Tuesday, August 23, 2011

Review: Across the Great Barrier

by Patricia C. Wrede
Start Date: 12 August 2011
End Date: 12 August 2011
Hardcover, 352 pages
Published August 1st 2011

Summary (from Goodreads):
Eff is an unlucky thirteenth child - her twin brother, Lan, is a powerful seventh son of a seventh son. And yet, Eff is the one who saved the day for the settlements west of the Great Barrier. Her unique ways of doing magic and seeing the world, and her fascination with the magical creatures and land in the Great Plains push Eff to work toward joining an expedition heading west. But things are changing on the frontier.

There are new professors of magic for Eff and Lan to learn to work with. There's tension between William and his father. And there are new threats on the frontier and at home. To help, Eff must travel beyond the Barrier, and come to terms with her magical abilities—and those of her brother, to stop the newest threat encroaching on the settlers.

With wit, magic, and a touch of good pioneer sense, Patricia C. Wrede weaves a fantastic tale of the very wild west.

This book is the sequel to Thirteenth Child. Click for my review of Thirteenth Child.

I will mark spoilers for Thirteenth Child in green.
I will mark spoilers for Across the Great Barrier in blue.

My Review:
For the most part, my feelings about Across the Great Barrier are the same as those for Thirteenth Child. Across the Great Barrier felt very much like a middle book in a trilogy (which it is). It didn't have anything radically new or story-changing in terms of plot, and the story picked up right after Thirteenth Child ended and continued it for the next few years.

Like Thirteenth Child, Across the Great Barrier is very character-driven, as is somewhat to be expected. All of the characters have wonderful stories of their own, and they all seem so real. I'd happily read books focused on any one of them. There are many of the same characters from Thirteenth Child, and a handful of new ones as well. Eff becomes much more independent, and is finding her place in the world (all that character development in Thirteenth Child paid off). She continues to grow and develop as the book goes on, and it is wonderful to see her growing into her true character. I wish I could have read more about Lan and William, but they're both away at school, which is a little disappointing, since I'm still rooting for Eff and William to get together. Maybe in the next book. Even though we don't get to see much of Lan, there are a few great chapters where Eff and her family go to visit him at school (not saying why; it's a big spoiler) and it's easy to see how much he's changed and gain so much insight into his character.

An interesting theme present in both Thirteenth Child and Across the Great Barrier was the development of the Rationalists. For those of you who haven't yet read either books, the Rationalists are a group of people who have decided to stop using all magic because they view magic as a crutch. This is a problem in the eyes of many non-Rationalists because magic is needed for settlement protection spells and the like  to keep out the magical and dangerous wildlife. (Spoilers for Thirteenth Child until the next paragraph.) In Thirteenth Child, the Rationalists apply for a settlement of their own, and eventually receive one. Eff's sister, Rennie, elopes with Brant Wilson, a dashing young Rationalist, and goes to live in their settlement. Eff visits Brant and Rennie once in Thirteenth Child and once in Across the Great Barrier, and it's fascinating to see how the Rationalist society changes between the two books. In Across the Great Barrier, they've become much more extreme, even going so far as to advocate bringing in mirror bugs to wipe out all traces of magic in the settlement (Spoiler for Across the Great Barrier, highlight to view). I loved looking at how Rennie changed throughout the books because of her magical upbringing and the fact that she came to the settlement for Brant rather than for the ideals of Rationalism. She didn't choose to become a rationalist, and the life shapes her as much as being a thirteenth child shaped Eff. I can't wait to find out how her story continues in the next book.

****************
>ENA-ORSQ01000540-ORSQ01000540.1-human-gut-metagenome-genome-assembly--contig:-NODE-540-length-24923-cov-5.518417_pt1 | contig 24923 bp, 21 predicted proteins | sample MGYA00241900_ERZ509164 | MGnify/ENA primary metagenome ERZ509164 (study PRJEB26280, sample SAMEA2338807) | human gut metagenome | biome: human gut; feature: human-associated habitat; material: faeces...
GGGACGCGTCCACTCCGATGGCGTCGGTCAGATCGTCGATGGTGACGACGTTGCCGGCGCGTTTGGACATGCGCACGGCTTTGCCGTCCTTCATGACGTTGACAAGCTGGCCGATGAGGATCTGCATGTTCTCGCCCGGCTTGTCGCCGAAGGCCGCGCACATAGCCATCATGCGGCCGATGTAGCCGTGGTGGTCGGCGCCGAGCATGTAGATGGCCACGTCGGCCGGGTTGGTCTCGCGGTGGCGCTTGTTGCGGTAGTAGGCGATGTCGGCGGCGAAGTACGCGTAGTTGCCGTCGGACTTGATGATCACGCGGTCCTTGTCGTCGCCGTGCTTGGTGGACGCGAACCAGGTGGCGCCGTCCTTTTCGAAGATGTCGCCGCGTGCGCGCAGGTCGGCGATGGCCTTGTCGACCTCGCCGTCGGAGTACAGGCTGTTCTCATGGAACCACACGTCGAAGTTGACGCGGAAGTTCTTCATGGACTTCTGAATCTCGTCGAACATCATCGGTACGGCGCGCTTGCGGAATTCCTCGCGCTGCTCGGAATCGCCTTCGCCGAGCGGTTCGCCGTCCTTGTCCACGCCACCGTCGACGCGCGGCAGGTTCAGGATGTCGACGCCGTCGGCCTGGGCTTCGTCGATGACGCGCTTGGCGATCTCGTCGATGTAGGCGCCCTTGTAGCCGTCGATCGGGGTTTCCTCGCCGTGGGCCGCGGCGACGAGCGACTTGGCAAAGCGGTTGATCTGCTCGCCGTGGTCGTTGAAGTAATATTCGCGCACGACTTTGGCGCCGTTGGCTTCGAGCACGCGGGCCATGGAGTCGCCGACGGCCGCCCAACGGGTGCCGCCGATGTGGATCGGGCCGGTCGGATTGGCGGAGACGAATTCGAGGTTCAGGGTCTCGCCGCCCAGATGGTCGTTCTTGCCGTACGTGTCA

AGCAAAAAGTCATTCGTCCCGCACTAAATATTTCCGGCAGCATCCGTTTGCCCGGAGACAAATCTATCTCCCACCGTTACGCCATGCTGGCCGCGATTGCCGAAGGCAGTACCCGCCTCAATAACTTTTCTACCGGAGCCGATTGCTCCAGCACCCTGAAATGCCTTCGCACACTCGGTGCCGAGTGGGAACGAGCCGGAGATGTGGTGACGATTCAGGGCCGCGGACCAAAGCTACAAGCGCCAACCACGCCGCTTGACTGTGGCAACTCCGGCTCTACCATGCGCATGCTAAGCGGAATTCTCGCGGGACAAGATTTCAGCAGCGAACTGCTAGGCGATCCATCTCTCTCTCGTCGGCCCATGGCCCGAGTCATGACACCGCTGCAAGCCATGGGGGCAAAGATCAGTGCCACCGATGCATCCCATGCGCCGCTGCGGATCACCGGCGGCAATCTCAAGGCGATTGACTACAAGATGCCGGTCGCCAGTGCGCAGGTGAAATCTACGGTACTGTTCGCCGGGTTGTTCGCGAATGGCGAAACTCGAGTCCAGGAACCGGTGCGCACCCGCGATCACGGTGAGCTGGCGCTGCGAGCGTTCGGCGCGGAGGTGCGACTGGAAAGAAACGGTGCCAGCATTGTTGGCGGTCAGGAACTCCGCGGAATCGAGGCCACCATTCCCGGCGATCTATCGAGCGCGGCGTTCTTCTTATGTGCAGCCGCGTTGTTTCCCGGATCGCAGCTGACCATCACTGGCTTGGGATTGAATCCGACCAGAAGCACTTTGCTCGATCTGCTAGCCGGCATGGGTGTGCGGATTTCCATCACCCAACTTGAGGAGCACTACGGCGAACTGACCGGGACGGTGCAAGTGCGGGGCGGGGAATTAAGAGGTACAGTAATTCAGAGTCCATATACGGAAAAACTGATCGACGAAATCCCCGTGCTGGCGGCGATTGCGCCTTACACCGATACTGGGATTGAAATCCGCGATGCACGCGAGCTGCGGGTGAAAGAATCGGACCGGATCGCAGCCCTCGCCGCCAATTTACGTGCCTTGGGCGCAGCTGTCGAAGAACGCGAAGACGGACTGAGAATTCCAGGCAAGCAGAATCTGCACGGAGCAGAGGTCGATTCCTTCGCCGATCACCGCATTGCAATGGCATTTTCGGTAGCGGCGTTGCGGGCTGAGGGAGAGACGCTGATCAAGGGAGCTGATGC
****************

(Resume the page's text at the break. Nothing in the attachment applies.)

Like in Thirteenth Child, it seemed like the big "problem" (the Medusas in this case) (spoiler for Across the Great Barrier, highlight to view) was not the point of the story. The point was the characters, all of which were wonderfully written. Tthe plot followed much of the same pattern as that of Thirteenth Child: Eff starts out in town learning things, she goes out west, she finds some big problem, and she figures out how to solve the problem because of all the things she's learned throughout the book. But since the plot is mostly a vehicle for the character development, I didn't mind the formulaic-ness off it at all. 

Overall thoughts: Across the Great Barrier is an extension of the narrative in Thirteenth Child. I liked reading them together because they read like one continuous story. All the characters are so real, it's amazing. I definitely want to read the third book in the trilogy, The Far West, which is apparently scheduled for 2013. I will be rereading the first two at that time, because I think its more valuable to read them together than apart. I really enjoyed Across the Great Barrier, and found it very unique, not at all like other books coming out now.

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